Rising temperature: ‘Mountainous regions warming up more rapidly’

Shahzad Anwar

ISLAMABAD: Glaciers across the world are seriously threatened by climate change and global warming, warned international experts in a recently-released report.

The team of scientists came together as part of the Mountain Research Initiative, a global effort funded by Swiss National Foundation. Scientists from Pakistan, China, US, Canada, UK, Ecuador, Italy, Austria and Kazakhstan took part in the study of mountains and glaciers, which was also published in Nature Climate Change Journal recently.

After finding evidence that places at higher elevations could be warming up much faster than previously thought, experts have called for urgent and rigorous monitoring of temperature patterns. The report has further cautioned that the behaviour could accelerate many environmental changes such as melting glaciers and vegetation change.

The study further reveals that mountainous regions are warming up more rapidly than surrounding regions, primarily because of the Tibetan Plateau where temperatures have risen steadily over the past years and the rate of change is speeding up. It also found out variations in general climate warming at elevations. For instance over the past 20 years, temperatures in areas above 4,000 meters have increased nearly 75 per cent faster than that in areas below 2,000 meters.

Records of weather patterns at high altitudes are extremely sparse. The density of weather stations at height of more than 4,500 meters is roughly one tenth of that in areas below that elevation as found by the researchers.

Around 5,000 glaciers are located in Pakistan. Long term data which is crucial for detecting patterns does not exist for areas above 5,000 meters across the world, thus leaving out K2 (8,611m) and several other mountain peaks in the country. The longest observations above these elevations are of 10 years on the summit of Kilimanjaro in Tanzania.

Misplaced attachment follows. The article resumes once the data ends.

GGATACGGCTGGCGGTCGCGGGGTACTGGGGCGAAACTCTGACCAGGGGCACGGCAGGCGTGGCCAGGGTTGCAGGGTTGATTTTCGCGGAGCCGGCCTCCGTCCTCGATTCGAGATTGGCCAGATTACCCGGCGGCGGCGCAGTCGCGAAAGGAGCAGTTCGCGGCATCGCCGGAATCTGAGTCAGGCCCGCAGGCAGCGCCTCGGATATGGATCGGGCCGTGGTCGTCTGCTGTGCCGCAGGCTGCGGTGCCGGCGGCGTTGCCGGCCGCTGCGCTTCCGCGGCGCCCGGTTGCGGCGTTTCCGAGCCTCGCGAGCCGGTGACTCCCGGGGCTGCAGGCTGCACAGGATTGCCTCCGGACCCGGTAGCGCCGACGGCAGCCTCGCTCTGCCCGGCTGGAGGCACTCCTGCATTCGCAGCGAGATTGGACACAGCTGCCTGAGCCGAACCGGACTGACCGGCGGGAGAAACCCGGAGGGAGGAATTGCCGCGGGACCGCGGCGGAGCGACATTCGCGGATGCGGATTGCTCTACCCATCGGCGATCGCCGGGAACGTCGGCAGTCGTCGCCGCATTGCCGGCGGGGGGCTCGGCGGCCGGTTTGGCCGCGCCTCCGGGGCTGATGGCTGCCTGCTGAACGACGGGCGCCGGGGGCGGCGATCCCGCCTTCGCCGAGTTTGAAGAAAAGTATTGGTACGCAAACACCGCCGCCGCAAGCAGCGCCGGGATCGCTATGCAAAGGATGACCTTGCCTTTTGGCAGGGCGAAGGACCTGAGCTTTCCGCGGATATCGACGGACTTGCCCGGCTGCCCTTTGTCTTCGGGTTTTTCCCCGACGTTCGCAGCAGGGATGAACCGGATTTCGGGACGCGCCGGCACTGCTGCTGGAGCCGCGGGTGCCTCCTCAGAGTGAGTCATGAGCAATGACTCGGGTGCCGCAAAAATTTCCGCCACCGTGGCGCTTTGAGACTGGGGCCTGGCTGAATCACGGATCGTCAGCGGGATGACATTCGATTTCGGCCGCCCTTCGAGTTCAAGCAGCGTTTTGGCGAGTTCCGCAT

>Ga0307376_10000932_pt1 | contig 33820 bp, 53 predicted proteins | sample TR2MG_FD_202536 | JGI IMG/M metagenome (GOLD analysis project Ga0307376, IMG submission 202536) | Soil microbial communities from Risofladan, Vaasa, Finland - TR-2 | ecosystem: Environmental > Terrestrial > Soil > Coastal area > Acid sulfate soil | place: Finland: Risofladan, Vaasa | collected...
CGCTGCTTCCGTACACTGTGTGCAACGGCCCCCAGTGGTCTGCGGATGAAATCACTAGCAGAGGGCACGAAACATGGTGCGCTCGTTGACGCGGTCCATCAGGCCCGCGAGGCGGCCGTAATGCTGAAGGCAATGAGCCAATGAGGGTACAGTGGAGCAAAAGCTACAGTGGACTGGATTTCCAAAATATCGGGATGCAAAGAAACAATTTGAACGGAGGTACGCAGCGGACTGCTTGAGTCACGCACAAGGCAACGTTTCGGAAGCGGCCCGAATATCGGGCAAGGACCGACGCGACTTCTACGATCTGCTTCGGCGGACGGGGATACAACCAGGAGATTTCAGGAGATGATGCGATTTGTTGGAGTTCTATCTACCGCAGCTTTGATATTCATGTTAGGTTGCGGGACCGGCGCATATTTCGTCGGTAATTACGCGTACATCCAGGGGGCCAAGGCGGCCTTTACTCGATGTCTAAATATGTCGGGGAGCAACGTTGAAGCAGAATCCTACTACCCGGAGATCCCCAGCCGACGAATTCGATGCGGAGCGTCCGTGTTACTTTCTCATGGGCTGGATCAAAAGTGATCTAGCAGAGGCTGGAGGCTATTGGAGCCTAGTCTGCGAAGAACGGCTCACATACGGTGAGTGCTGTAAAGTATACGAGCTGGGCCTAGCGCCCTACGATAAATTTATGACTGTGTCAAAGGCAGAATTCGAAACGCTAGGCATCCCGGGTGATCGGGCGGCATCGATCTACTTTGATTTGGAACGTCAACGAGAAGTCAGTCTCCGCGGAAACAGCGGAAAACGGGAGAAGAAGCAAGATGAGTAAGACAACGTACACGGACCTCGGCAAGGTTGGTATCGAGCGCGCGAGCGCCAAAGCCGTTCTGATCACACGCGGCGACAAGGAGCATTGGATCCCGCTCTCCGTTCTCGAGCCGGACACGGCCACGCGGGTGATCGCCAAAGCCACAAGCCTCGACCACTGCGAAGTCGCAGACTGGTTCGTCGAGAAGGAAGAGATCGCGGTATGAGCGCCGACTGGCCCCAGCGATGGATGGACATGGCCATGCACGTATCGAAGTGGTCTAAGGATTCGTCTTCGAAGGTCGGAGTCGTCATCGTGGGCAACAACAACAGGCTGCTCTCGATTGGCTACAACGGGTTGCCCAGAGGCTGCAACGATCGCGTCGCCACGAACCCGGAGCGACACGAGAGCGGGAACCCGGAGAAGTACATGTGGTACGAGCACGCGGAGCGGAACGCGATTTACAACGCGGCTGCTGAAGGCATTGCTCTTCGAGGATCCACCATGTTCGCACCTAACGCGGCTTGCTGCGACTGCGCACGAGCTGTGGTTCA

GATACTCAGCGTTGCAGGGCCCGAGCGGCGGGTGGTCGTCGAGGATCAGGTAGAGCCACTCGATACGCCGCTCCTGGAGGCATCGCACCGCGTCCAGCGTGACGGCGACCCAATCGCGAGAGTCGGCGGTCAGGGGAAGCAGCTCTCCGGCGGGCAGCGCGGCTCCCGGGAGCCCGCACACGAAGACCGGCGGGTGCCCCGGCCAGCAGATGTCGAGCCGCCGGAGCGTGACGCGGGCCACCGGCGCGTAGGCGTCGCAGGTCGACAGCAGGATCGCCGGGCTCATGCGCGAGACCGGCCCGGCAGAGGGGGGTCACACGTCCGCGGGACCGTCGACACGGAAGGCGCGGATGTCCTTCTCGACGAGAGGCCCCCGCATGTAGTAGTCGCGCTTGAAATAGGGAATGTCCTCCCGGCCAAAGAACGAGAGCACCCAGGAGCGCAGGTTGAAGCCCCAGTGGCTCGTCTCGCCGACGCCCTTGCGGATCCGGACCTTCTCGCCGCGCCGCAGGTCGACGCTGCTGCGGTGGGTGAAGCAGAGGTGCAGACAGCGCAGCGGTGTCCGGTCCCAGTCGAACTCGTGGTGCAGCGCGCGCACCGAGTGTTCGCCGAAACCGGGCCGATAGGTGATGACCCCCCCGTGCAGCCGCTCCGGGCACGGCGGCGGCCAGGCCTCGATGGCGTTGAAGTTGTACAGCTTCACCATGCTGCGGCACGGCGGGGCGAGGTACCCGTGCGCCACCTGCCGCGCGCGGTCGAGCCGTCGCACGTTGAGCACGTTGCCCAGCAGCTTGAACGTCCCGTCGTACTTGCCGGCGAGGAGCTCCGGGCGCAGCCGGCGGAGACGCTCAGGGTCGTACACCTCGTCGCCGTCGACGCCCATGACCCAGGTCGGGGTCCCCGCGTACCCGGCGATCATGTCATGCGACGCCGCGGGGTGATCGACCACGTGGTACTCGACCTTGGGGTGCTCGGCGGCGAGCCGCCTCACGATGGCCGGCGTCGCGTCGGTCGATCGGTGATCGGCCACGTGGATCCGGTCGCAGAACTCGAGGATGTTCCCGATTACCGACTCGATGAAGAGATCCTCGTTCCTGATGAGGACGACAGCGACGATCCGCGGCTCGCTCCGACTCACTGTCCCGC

Experts are of the view that rising temperature at glaciers could cause enormous floods thus negatively affecting agricultural production, food security and national economy. This would ultimately increase poverty and insecurity in the region.

“Pakistan is one of those countries which are most vulnerable to negative impacts of climate change.  The mountains in the country are also warming up rapidly compared to areas in the rest of the country. The social and economic consequences of this could be serious. We could see our glaciers disappeared much sooner than previously thought leading to dramatic change in hydrologic regime of River Indus,” Global Change Impact Study Centre Senior Scientific Officer Dr Ziaur Rehman Hashmi told The Express Tribune.

The study suggests improved observation techniques such as satellite-based remote sensing and climate model simulations to get a true picture of rising temperatures in mountainous regions. It also emphasised for efforts to find, collate and evaluate observational data from across the world.

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